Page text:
By the end of September the filling and paving of the roundhouse and shop was completed, the Soos Creek pipeline put in place, wiring for electric lights completed, and a 125-foot brick smokestack for the powerhouse was finished. All this work was not done without a human price, however. Harry Sullivan fell off a handcar and David Jones, a mere 18, had the misfortune of operating a gravel spreader alone. The control lever flew back and struck him in the face, flattening his nose. Many other deaths occurred at the other Northern Pacific facilities in Auburn throughout the construction period, a near-monthly reminder of the inherent dangers of living and working near railroads.

The Yard Opens

In March 1913, the railway announced the yard would finally open on April 10 under the auspices of General Yardmaster Ivar P. Iversen. Iversen arrived from Pasco, Washington, early in April and felt his first job was to try to postpone the opening of the yard, which was still lacking scales and the tracks were not ready. On April 5, he announced that he intended to delay the opening by five days. However, Northern Pacific's Puget Sound Division Superintendent John Joseph McCullough immediately overruled him.

So, sharply at midnight on April 10, 1913, a Wednesday, the unfinished yard opened. Thursday morning the first train arrived, greeted by a skeleton crew of Superintendent McCullough, Division Roadmaster A. F. Olsen, Yardmaster Iversen, and no less than 10 clerks. The RIP tracks and machine shop were still idle, however, as all their equipment had yet to arrive.

By the time of the Auburn Merchant's Protective Association banquet on April 21, railway officials were ready to roundly proclaim their success. In front of 110 people including Auburn-area business owners, agents of other local railroads, the company's own dignitaries, and Auburn Mayor J. B. Waugh, Superintendent McCullough touted the Auburn Yard as Northern Pacific's newest accomplishment.

McCullough shared the railway’s figures for the new facility at the banquet. The yard would handle an expected 44 trains a day classifying 2,150 cars of freight every 24 hours weighing 600 cars a day on two 150-ton scales. To accomplish all this work, a work force of roughly 567 employees was hired with an expected monthly payroll of $75,000. The average take-home pay for a member of this new force was expected to be $100 a month. This new work force at least doubled the actual number of Auburn’s working men and women from 1910.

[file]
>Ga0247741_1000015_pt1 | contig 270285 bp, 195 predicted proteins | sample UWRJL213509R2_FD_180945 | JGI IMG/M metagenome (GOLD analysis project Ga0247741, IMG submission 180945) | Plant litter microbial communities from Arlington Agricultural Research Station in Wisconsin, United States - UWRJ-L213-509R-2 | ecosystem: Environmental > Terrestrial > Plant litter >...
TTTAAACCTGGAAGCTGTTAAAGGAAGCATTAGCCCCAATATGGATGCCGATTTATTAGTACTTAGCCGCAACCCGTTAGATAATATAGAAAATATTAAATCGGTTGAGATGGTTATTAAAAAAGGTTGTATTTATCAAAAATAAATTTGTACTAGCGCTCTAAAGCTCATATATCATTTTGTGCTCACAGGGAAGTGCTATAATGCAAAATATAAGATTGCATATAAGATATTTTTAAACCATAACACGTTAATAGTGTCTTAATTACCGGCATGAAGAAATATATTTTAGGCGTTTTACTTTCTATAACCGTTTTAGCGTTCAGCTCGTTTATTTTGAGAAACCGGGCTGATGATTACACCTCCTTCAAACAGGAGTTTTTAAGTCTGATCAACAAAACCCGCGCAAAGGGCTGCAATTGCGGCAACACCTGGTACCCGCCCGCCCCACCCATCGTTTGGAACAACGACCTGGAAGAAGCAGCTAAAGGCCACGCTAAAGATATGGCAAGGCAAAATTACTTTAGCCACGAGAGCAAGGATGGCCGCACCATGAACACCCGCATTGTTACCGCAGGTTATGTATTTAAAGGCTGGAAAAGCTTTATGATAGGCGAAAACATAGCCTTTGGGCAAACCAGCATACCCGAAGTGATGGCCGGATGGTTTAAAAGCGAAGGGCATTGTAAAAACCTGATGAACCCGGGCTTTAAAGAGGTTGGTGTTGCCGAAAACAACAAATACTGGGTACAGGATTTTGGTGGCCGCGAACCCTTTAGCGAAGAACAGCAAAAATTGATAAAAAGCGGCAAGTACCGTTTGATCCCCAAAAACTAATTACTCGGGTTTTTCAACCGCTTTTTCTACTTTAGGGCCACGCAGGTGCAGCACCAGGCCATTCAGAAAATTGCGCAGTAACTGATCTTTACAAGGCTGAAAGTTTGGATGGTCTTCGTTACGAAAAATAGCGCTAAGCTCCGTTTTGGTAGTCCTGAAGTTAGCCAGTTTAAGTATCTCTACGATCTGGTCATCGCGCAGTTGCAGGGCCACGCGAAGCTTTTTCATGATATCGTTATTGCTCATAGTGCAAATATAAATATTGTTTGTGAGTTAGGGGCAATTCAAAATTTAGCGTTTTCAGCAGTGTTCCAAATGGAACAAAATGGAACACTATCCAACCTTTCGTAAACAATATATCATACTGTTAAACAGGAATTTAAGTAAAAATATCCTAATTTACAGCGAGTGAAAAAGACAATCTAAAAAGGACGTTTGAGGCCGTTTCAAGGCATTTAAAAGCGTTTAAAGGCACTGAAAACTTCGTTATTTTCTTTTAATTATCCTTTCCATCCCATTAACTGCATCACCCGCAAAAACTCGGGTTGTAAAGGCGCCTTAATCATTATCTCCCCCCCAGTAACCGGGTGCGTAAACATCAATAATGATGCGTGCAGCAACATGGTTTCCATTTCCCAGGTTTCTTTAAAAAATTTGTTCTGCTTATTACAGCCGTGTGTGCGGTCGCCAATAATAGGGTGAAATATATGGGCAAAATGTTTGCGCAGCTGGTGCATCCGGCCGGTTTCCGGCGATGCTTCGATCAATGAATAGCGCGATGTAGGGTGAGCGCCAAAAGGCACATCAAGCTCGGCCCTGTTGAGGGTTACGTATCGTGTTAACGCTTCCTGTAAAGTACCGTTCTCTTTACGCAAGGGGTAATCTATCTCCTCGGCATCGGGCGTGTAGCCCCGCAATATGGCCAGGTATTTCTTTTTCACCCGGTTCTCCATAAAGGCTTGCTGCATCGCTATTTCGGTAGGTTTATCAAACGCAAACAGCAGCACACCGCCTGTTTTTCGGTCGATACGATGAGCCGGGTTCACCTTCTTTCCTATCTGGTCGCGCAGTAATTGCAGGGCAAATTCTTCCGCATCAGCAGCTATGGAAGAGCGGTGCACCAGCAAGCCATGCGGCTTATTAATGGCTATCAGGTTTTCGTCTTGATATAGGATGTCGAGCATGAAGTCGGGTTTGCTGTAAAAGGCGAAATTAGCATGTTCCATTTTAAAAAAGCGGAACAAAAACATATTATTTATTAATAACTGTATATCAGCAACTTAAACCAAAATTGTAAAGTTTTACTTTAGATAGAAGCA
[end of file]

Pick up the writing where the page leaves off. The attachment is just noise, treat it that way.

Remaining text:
For all the celebration surrounding its opening, the yard was a bit slow to get working at full capacity. When the first payday rolled around on May 17, Agent John W. McKee's disbursement was $30,000. No small sum to be sure, but not the reported $75,000. Two weeks later, the yard's first death would bring a more significant tragedy. Harry Von Ostrand, 18, a callboy who had just moved to Auburn to work at the new train facilities, fell on May 29 while jumping off the Seattle to Portland Fast Mail.

Despite these setbacks, the yard's work steadily increased. The Northern Pacific's new Bureau of Efficiency announced plans for yet another storehouse and a platform for the storage of scrap. One of the last construction projects was completed in May when the refurbished passenger depot was slid to its new location on Main Street and an 800-foot long hedge of roses planted around the perimeter. That July, Auburn handled 38,982 cars, making it the third busiest point on the railway after Tacoma and Duluth, Minnesota.

The Northern Pacific and its workers had become a vital part of the town's life, economy, and infrastructure. In June 1913, The Terminal Investment Company, a real-estate development corporation formed to take advantage of rising land values close to the new Northern Pacific terminal, donated land and playground equipment to create Terminal Park, Auburn's first public city park.